Different challenges for refugees in Austria and Jordan

Sonja Stochlinski

IKEA Austria reflect on their experience in Jordan and comparisons to the situation for refugees in Austria:

By Sonja Stochlinski:

In my opinion, the situation of refugees in Jordan is very different from those in Austria—especially the situation of refugees living in urban areas can hardly be compared.

Arriving in Austria, refugees don’t have to fear homelessness, hunger or poverty. They get accommodation, food, financial and medical support. They don’t have to pay for rent and electricity, like refugees in private accommodation in Jordan, and are allowed to work after their status is approved

Refugee accommodation in Austria

While visiting the refugees in urban areas in Jordan we saw that they have to cover many costs like deposits, rental payments, food, medications and money for school bus by themselves. The money these people have available on a monthly basis is far from sufficient to provide for all these things. Their life becomes a daily struggle for the most elementary basics of life.

I think that a very big challenge for refugees arriving in Austria is the culture shock they experience, because the linguistic and cultural differences couldn’t be greater between these countries. To somehow “fit in”, avoid hostile attitude of locals and overcome integration problems, the refugees in Austria must learn a new language, which is completely different from theirs (I can imagine how hard this can be) and also respect the beliefs and cultural differences of their asylum country. At least there are fewer differences in culture, language and religion for Syrian people who flee to Jordan.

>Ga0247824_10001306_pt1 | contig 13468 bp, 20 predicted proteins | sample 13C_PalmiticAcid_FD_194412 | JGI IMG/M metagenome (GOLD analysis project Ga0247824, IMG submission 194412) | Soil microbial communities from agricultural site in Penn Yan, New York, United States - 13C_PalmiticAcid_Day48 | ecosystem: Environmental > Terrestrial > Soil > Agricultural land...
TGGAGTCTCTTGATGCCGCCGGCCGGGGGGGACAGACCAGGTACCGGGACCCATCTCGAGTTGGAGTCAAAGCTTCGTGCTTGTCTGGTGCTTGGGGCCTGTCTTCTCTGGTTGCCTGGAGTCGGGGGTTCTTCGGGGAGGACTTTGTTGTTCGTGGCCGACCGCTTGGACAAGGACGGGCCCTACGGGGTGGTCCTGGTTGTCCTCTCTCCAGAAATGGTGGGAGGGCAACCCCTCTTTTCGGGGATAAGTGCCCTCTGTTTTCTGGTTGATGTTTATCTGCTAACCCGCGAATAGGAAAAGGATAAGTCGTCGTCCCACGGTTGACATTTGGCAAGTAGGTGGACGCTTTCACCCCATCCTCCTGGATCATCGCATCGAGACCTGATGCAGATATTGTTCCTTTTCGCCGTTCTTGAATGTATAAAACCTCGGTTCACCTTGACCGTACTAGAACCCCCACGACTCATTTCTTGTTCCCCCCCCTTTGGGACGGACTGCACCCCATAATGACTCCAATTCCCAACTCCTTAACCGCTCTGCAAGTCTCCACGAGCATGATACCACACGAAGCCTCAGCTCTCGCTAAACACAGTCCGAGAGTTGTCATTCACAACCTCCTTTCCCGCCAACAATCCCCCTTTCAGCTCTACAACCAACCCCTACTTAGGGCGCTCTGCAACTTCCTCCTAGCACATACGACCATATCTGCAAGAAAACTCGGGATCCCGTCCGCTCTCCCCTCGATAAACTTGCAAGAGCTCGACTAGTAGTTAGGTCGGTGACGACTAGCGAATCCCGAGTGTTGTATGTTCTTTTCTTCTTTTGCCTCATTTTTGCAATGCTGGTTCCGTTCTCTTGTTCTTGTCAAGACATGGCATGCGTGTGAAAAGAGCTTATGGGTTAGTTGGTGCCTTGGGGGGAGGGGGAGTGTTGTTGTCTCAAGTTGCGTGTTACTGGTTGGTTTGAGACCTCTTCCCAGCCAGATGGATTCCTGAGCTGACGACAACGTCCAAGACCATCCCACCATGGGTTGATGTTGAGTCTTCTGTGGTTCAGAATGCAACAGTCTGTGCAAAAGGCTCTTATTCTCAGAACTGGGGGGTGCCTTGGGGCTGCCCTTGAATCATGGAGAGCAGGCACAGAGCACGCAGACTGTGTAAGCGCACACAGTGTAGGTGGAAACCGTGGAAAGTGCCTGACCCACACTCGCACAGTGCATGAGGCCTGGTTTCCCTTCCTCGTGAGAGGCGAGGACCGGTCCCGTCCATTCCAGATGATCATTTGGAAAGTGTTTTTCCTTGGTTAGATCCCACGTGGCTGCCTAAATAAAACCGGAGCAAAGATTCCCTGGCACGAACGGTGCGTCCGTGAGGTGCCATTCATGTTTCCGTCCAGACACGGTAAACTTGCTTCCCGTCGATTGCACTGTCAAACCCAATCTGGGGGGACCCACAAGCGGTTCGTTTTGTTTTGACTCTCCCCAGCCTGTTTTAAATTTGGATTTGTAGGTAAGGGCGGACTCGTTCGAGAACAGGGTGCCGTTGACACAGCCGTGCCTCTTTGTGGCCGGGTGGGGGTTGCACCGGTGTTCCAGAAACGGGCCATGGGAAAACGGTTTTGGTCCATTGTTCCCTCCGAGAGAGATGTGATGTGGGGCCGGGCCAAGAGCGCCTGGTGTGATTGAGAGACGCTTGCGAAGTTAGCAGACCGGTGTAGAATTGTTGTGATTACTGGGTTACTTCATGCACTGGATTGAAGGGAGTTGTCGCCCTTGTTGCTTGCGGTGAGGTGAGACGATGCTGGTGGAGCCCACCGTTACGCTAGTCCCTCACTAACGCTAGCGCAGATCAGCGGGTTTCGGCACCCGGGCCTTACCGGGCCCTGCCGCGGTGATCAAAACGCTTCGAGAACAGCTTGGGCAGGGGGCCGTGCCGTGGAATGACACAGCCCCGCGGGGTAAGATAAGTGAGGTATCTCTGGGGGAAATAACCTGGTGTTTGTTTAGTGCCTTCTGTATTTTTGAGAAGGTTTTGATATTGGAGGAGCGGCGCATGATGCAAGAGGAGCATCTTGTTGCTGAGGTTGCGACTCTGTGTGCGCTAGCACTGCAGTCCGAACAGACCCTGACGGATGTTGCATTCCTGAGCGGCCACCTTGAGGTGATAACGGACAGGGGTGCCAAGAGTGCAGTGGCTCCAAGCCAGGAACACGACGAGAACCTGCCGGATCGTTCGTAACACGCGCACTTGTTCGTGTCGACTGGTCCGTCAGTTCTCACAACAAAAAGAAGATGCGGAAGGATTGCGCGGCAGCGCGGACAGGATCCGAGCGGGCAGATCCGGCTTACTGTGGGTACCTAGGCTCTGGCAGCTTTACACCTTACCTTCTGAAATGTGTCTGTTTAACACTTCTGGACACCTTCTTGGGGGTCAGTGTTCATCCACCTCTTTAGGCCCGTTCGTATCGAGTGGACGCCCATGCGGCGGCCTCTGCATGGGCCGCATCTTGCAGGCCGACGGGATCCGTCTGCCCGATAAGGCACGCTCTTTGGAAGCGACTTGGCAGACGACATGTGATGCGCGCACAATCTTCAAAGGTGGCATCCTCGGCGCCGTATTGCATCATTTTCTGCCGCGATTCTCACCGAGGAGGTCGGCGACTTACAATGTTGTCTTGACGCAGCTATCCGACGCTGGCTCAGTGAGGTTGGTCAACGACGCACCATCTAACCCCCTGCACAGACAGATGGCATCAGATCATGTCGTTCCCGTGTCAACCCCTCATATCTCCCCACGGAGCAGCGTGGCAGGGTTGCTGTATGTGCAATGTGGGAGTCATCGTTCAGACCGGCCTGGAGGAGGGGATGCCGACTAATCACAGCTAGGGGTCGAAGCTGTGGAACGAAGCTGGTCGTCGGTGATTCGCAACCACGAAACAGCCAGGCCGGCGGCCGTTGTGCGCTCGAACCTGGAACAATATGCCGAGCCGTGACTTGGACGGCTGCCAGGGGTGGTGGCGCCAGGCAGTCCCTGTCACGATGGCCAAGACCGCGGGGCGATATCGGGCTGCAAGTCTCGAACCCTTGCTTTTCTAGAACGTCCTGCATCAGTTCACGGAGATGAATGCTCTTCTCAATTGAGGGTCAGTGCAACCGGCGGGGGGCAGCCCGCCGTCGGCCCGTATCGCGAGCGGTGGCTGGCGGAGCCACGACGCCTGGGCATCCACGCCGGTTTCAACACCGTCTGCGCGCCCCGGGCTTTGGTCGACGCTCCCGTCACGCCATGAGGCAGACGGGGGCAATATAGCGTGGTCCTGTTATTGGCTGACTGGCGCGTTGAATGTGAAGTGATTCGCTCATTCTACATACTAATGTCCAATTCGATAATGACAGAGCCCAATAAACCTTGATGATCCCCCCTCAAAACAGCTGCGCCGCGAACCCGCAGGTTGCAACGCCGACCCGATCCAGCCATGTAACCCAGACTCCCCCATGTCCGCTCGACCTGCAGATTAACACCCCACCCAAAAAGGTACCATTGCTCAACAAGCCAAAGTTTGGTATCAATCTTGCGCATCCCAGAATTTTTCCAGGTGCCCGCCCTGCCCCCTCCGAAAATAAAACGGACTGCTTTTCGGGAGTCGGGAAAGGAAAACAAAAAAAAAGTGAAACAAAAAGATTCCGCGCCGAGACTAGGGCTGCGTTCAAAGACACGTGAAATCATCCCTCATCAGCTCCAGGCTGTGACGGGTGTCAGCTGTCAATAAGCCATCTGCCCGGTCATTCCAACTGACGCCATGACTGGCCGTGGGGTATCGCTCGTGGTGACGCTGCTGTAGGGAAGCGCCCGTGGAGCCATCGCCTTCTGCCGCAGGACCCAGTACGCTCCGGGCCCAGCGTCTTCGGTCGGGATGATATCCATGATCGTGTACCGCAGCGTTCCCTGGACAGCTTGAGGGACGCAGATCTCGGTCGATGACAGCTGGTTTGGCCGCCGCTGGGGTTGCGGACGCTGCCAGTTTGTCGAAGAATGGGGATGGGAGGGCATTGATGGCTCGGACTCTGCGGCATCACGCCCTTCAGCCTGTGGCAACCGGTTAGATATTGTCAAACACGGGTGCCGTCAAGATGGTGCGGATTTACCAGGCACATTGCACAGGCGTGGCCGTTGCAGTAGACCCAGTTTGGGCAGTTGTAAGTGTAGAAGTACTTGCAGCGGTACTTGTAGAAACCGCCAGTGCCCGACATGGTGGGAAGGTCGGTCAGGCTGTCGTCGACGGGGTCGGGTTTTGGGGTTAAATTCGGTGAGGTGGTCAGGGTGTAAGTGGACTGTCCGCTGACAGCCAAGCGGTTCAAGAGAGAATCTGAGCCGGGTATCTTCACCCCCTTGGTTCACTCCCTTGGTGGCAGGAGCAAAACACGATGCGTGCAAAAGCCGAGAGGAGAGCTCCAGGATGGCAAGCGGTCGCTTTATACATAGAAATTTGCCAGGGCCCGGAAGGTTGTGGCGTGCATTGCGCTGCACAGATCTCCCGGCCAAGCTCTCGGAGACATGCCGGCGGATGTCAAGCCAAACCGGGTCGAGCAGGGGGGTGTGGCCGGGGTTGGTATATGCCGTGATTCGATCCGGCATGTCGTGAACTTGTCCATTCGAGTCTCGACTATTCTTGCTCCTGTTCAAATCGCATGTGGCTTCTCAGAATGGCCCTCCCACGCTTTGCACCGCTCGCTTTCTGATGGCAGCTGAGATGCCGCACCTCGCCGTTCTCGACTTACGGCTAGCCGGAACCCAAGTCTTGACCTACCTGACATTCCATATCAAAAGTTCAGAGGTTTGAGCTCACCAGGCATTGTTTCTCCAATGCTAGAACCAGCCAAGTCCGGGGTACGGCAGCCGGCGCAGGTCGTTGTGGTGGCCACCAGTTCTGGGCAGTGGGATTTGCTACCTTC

But no matter where they are staying, all refugees have one thing in common. They had to fear for their lives and those of their loved ones. They were banished from their familiar environment, lost their possessions and maybe were separated from family and friends.

In conclusion, I can only express the hope that they can start a new peaceful life and get the help they need, whether they want to return to their home countries, to build them up again, or stay in their host countries.

By Dominique Lahdo:

Referring to their living conditions, their accommodation, the financial support, the medical care and the social integration, the situation of refugees in Jordan and Austria couldn’t be more different.

The first big difference are the living conditions. No one in Austria lives below the poverty line, is homeless or has to fear hunger. Every person who seeks for asylum in Austria immediately gets a place to stay, at a NGO centre or private apartment. Depending on their asylum-seeking status they get financial support, from which they do not have to pay the rent, water and electricity like in Jordan, but only their food and hygiene articles. Refugees in Austria have access to free medical care and medicines. When they live at a NGO centre, staff even accompany them to doctor’s appointments and support them with school or kindergarten registrations.

In Jordan, I had the feeling they have to cope with their daily problems alone. One positive aspect for the refugees who live in Jordan is that they don’t have to learn a foreign language and there are fewer cultural differences, which is a huge problem for those who come to Austria.